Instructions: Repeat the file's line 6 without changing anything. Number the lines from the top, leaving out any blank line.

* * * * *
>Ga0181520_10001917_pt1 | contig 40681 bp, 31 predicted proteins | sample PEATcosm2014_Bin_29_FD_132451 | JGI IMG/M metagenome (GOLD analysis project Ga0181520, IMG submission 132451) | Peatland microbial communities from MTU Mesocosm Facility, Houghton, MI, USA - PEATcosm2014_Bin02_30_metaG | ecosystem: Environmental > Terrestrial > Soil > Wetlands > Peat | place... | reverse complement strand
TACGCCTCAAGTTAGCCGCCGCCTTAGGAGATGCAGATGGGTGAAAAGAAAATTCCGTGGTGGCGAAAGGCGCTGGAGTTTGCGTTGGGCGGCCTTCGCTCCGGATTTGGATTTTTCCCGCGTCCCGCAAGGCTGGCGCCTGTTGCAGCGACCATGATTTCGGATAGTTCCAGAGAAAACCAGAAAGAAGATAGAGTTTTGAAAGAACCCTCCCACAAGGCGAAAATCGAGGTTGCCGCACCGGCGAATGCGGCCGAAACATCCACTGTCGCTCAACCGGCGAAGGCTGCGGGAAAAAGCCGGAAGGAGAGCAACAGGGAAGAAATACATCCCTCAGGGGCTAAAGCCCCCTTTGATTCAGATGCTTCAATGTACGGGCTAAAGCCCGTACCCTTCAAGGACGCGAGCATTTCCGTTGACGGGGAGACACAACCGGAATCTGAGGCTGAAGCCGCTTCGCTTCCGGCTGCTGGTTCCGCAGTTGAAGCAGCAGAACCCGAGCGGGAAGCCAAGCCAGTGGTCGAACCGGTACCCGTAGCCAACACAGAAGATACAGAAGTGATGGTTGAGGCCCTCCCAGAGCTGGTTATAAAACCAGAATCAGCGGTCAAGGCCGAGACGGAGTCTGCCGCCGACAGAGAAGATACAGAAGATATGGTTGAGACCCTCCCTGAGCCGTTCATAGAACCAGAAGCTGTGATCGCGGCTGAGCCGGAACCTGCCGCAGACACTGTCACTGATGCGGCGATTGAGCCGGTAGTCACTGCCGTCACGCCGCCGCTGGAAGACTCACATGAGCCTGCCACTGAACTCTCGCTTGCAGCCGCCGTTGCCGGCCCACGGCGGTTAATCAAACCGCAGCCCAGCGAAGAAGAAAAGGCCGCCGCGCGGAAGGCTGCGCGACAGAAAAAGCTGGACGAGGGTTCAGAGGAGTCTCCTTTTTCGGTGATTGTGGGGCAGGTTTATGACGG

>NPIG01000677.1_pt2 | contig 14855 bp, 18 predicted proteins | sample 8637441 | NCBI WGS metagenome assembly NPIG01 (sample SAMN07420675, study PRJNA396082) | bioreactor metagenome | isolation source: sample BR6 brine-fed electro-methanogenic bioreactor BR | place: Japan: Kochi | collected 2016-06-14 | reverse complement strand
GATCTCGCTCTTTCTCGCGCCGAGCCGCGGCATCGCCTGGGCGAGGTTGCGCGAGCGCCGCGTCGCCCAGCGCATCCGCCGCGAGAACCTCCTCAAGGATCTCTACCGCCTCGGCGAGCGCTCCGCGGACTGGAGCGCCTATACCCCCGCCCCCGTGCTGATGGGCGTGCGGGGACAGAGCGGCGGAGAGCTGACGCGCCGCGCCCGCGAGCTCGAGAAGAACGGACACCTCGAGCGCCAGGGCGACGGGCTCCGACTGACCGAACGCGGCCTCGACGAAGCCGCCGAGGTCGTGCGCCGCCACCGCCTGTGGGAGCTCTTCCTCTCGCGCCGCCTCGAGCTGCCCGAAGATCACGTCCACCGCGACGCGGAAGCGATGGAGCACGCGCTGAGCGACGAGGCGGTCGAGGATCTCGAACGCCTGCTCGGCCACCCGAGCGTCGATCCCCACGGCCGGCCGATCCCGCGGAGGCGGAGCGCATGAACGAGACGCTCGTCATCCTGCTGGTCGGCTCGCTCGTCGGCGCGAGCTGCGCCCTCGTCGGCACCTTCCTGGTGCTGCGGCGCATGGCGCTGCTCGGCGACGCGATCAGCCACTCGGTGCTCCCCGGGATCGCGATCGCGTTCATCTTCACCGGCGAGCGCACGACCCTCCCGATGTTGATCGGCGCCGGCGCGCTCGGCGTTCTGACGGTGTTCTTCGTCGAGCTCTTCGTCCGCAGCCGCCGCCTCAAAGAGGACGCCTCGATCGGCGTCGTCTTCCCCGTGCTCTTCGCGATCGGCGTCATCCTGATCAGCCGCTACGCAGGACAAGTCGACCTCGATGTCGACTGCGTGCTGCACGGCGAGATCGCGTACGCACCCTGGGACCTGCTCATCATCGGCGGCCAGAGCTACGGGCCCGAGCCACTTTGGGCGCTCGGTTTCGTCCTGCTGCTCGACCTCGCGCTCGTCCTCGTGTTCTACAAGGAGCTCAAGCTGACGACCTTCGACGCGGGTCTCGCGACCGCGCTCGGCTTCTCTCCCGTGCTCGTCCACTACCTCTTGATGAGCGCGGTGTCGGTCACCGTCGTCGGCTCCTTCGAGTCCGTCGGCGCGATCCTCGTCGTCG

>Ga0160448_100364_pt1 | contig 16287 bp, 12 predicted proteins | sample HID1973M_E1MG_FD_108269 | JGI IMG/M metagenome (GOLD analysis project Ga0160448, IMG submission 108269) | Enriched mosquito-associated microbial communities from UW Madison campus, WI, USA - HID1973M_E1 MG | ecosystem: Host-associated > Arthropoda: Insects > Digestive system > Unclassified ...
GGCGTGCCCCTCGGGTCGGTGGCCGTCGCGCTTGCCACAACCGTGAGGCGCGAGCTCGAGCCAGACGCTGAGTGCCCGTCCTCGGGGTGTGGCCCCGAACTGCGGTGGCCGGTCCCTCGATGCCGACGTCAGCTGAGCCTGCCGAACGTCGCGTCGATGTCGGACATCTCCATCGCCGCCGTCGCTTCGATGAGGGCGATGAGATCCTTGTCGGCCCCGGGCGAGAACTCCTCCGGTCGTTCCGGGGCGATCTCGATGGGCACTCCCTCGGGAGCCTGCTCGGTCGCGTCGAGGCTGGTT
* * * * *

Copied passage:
GGCGTGCCCCTCGGGTCGGTGGCCGTCGCGCTTGCCACAACCGTGAGGCGCGAGCTCGAGCCAGACGCTGAGTGCCCGTCCTCGGGGTGTGGCCCCGAACTGCGGTGGCCGGTCCCTCGATGCCGACGTCAGCTGAGCCTGCCGAACGTCGCGTCGATGTCGGACATCTCCATCGCCGCCGTCGCTTCGATGAGGGCGATGAGATCCTTGTCGGCCCCGGGCGAGAACTCCTCCGGTCGTTCCGGGGCGATCTCGATGGGCACTCCCTCGGGAGCCTGCTCGGTCGCGTCGAGGCTGGTT